Edited by Kim Shook (log)
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In addition to my regular weekly baking, I've been playing around with cinnamon and sugar these days. These cinnamon rolls are made with my standard bun/roll recipe that I posted on page 97, with the addition of 2T of powdered milk and divided into 12 pieces. Baked in a muffin tin. Filling is pretty standard. About 1/4 C (2 oz) of half and half brown and granulated sugar, 1 1/2t (0.10 oz) cinnamon and 2t (0.20 oz) rice flour.

 

I don't like to mix cinnamon into the dough itself because of the negative effect it has on yeast, and I don't like the flavor of the over yeasting it requires. I've tried osmotolerant yeast but it doesn't seem to work any better for me.

 

Just a light honey cinnamon glaze, they would have been better with butter but we're at the end of a shopping cycle. Still pretty tasty hot out of the oven. Had a few left for a picture.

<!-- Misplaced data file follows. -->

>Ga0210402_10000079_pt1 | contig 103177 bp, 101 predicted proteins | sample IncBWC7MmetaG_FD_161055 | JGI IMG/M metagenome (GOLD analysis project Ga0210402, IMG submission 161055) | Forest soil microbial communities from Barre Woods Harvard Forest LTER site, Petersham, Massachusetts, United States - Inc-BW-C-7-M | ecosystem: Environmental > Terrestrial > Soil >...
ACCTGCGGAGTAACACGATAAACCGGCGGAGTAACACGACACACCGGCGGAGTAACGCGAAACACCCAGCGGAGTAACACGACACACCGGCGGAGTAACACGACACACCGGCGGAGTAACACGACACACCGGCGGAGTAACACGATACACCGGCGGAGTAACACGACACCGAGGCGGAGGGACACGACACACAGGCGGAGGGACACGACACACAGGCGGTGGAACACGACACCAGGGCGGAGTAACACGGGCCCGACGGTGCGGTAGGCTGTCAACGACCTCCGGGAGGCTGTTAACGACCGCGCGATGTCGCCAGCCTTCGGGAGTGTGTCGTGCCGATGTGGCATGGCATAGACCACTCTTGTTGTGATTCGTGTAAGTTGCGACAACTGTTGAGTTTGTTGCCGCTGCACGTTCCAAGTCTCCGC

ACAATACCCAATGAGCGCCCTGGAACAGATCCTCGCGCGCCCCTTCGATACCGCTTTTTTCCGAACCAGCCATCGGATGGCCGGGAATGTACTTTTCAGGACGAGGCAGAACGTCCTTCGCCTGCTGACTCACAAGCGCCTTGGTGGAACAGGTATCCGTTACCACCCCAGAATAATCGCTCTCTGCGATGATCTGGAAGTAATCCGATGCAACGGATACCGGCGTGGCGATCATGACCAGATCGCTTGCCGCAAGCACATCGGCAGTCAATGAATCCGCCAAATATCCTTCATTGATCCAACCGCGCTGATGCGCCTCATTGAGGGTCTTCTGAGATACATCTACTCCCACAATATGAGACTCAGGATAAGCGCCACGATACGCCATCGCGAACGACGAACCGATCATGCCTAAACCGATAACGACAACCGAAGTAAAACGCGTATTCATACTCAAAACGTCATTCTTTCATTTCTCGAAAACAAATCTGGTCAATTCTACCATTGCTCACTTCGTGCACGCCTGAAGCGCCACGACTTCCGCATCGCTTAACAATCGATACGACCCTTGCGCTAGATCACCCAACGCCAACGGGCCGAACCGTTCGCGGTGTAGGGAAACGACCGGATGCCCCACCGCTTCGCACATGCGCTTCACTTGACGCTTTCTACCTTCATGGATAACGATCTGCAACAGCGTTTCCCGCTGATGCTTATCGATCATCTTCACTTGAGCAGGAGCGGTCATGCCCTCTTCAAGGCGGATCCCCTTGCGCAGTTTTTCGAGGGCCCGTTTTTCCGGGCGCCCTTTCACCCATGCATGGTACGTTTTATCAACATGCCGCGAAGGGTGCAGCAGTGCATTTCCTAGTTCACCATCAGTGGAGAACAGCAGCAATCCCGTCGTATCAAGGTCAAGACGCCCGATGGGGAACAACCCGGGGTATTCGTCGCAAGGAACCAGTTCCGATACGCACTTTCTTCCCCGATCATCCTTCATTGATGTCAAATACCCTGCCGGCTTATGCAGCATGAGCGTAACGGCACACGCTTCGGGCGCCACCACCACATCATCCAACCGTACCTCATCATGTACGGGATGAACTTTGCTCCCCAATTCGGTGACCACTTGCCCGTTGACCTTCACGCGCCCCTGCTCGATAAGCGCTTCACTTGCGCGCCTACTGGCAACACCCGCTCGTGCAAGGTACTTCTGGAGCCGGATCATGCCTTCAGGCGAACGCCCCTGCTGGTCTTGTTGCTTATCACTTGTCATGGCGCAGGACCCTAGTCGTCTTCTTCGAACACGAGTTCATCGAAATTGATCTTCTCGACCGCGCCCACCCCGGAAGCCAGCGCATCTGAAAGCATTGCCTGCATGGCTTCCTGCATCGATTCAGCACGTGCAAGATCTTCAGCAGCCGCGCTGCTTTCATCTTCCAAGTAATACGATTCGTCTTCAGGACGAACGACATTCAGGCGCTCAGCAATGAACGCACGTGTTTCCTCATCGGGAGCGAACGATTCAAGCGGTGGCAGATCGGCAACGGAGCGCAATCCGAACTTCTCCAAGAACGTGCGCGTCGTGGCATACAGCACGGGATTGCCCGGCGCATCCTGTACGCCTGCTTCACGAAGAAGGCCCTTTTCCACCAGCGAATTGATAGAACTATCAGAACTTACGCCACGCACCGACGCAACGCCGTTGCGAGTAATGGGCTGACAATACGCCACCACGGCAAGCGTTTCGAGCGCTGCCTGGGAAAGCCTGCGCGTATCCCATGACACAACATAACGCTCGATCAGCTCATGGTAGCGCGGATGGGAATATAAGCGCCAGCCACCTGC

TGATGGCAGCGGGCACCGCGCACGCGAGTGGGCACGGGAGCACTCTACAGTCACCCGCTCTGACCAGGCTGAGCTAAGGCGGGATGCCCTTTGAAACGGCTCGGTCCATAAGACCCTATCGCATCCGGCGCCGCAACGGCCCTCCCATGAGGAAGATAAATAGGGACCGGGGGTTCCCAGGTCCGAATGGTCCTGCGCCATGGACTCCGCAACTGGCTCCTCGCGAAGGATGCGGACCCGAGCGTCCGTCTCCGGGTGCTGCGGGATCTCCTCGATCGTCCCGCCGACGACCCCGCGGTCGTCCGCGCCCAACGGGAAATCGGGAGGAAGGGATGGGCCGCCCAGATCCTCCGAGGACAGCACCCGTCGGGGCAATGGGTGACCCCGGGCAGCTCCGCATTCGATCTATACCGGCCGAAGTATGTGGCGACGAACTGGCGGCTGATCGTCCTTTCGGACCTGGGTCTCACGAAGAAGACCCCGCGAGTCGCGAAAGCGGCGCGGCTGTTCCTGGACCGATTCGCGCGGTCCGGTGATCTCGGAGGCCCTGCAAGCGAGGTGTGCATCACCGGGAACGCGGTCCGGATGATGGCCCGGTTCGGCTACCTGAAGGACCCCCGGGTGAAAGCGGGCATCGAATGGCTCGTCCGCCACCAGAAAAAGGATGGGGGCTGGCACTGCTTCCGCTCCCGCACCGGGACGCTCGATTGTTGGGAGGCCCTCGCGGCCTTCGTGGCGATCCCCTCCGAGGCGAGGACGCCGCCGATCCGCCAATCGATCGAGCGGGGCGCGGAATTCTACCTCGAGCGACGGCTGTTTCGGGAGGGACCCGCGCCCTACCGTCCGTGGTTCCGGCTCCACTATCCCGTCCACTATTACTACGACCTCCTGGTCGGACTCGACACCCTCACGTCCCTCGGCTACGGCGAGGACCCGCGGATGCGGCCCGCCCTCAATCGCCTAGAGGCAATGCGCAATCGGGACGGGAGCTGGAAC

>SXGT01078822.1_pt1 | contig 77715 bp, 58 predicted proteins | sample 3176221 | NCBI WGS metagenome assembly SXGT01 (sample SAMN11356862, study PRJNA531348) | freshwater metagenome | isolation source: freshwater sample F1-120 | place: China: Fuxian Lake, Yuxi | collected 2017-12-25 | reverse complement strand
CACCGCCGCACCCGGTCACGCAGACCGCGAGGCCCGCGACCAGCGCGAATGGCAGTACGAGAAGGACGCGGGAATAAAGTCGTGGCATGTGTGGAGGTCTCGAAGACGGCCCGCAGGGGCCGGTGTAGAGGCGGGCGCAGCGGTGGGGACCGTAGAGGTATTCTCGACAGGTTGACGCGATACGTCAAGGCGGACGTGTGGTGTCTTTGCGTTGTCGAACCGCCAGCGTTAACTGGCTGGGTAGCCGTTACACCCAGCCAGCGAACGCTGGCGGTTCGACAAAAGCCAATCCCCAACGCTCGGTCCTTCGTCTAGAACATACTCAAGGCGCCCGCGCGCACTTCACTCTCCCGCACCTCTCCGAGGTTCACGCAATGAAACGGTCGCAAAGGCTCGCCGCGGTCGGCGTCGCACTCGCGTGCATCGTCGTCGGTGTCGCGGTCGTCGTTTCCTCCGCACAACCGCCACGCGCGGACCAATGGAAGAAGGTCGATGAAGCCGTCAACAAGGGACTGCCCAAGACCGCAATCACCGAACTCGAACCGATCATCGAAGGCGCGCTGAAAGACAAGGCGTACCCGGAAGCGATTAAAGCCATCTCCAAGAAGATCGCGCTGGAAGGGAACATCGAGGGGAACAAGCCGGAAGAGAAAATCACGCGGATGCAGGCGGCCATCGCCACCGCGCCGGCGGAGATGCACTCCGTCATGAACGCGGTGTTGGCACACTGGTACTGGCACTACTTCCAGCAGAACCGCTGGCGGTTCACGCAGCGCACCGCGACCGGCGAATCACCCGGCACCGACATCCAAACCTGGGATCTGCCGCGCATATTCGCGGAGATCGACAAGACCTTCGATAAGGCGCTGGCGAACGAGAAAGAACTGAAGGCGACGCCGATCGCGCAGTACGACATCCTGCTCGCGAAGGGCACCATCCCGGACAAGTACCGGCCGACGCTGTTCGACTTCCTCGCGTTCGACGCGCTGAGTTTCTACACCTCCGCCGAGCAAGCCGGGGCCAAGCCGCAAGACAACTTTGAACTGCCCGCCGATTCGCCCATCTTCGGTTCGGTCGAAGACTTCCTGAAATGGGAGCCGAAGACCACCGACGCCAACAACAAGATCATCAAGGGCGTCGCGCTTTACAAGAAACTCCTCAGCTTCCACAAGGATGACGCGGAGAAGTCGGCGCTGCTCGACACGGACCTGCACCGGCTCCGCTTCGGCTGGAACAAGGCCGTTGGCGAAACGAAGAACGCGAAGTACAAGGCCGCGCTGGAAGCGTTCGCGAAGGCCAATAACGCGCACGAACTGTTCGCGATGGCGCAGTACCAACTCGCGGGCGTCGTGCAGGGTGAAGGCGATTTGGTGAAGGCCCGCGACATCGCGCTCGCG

Cinroll2 5.18.22 web.JPG

Cinroll4 5.18.22 web.JPG

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Those look very tasty.  I have a couple of questions:

 

What exactly is the impact of cinnamon on yeast?  Secondly, what does the rice flour do?

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@ElsieD Most spices that are in the "tree bark" family will retard yeast. I'm mostly familiar with cinnamon and nutmeg doing it. I've seen recipes with almost triple the yeast amount when these are actually mixed into the dough. I've seen some chemical explanation of why but when I try to read them my eyes sort of glaze over! I think it's in the realm of oxygen and fermentation. Perhaps someone smarter than I can chime in on that.

 

The rice flour acts as a binder. You could easily substitute AP flour or just leave it out all together. I've seen recipes on King Arthur's site where they use their product Instant ClearJel which is just modified food starch.

 

Dave

 

 

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Posted (edited)